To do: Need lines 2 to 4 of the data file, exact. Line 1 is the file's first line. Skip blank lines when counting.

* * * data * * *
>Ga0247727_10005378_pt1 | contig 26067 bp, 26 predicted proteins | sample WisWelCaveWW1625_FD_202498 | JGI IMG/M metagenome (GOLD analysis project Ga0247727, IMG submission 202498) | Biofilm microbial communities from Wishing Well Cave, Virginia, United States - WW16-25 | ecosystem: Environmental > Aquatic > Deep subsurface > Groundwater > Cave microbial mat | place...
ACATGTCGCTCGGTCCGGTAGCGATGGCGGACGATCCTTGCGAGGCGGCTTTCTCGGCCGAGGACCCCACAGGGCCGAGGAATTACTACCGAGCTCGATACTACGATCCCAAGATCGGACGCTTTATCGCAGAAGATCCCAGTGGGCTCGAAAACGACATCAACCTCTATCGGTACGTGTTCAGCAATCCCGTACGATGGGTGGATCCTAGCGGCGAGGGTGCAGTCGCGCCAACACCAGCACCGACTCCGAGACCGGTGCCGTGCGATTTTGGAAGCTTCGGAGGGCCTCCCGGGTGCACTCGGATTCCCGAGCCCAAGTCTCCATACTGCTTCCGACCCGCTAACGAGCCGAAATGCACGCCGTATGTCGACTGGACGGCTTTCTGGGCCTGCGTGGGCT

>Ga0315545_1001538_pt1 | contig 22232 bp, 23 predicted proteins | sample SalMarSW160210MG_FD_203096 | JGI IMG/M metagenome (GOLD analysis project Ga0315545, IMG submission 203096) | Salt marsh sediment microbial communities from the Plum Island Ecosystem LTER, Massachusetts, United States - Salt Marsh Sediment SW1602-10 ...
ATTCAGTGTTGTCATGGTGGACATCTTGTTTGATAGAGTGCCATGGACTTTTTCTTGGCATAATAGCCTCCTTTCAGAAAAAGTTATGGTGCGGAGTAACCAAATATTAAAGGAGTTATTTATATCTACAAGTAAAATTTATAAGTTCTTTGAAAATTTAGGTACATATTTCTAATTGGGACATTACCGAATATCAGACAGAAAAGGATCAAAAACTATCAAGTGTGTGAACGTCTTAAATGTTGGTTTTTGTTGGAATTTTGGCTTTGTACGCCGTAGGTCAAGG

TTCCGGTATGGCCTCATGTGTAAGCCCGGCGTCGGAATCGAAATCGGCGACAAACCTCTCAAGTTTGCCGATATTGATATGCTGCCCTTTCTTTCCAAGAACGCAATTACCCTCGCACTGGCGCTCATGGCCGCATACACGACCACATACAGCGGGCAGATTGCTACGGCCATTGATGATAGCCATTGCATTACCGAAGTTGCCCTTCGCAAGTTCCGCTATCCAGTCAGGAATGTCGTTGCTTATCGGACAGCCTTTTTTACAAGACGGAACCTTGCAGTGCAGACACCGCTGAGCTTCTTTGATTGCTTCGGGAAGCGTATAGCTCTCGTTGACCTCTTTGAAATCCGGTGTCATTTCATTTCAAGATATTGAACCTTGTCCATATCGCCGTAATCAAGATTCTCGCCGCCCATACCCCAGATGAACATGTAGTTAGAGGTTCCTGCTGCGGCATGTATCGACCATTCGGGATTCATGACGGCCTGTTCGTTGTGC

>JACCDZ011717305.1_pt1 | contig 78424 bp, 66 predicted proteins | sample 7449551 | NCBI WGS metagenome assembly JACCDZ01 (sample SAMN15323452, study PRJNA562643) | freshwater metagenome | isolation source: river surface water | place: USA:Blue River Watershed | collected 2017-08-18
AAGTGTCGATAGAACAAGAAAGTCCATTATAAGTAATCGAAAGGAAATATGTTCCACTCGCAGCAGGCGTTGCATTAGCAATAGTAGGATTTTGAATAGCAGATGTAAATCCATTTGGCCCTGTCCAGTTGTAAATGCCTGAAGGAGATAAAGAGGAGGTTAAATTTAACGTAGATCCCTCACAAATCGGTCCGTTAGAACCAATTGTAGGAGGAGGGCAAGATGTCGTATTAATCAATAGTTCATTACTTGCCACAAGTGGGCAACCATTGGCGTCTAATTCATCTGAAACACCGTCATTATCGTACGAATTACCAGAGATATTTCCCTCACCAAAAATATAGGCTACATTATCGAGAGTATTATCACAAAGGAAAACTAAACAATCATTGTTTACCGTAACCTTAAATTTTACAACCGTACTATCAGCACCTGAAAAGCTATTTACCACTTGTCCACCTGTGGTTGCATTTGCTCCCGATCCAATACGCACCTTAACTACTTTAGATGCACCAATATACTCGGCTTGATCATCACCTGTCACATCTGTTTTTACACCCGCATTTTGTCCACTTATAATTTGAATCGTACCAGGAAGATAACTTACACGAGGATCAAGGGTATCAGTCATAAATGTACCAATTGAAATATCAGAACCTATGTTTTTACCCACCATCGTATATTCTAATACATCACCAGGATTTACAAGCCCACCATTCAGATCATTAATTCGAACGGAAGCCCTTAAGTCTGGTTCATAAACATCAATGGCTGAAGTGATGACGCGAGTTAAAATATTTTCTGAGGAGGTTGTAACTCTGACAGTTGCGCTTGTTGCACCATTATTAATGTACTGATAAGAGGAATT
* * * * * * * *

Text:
ACATGTCGCTCGGTCCGGTAGCGATGGCGGACGATCCTTGCGAGGCGGCTTTCTCGGCCGAGGACCCCACAGGGCCGAGGAATTACTACCGAGCTCGATACTACGATCCCAAGATCGGACGCTTTATCGCAGAAGATCCCAGTGGGCTCGAAAACGACATCAACCTCTATCGGTACGTGTTCAGCAATCCCGTACGATGGGTGGATCCTAGCGGCGAGGGTGCAGTCGCGCCAACACCAGCACCGACTCCGAGACCGGTGCCGTGCGATTTTGGAAGCTTCGGAGGGCCTCCCGGGTGCACTCGGATTCCCGAGCCCAAGTCTCCATACTGCTTCCGACCCGCTAACGAGCCGAAATGCACGCCGTATGTCGACTGGACGGCTTTCTGGGCCTGCGTGGGCT

>Ga0315545_1001538_pt1 | contig 22232 bp, 23 predicted proteins | sample SalMarSW160210MG_FD_203096 | JGI IMG/M metagenome (GOLD analysis project Ga0315545, IMG submission 203096) | Salt marsh sediment microbial communities from the Plum Island Ecosystem LTER, Massachusetts, United States - Salt Marsh Sediment SW1602-10 ...
ATTCAGTGTTGTCATGGTGGACATCTTGTTTGATAGAGTGCCATGGACTTTTTCTTGGCATAATAGCCTCCTTTCAGAAAAAGTTATGGTGCGGAGTAACCAAATATTAAAGGAGTTATTTATATCTACAAGTAAAATTTATAAGTTCTTTGAAAATTTAGGTACATATTTCTAATTGGGACATTACCGAATATCAGACAGAAAAGGATCAAAAACTATCAAGTGTGTGAACGTCTTAAATGTTGGTTTTTGTTGGAATTTTGGCTTTGTACGCCGTAGGTCAAGG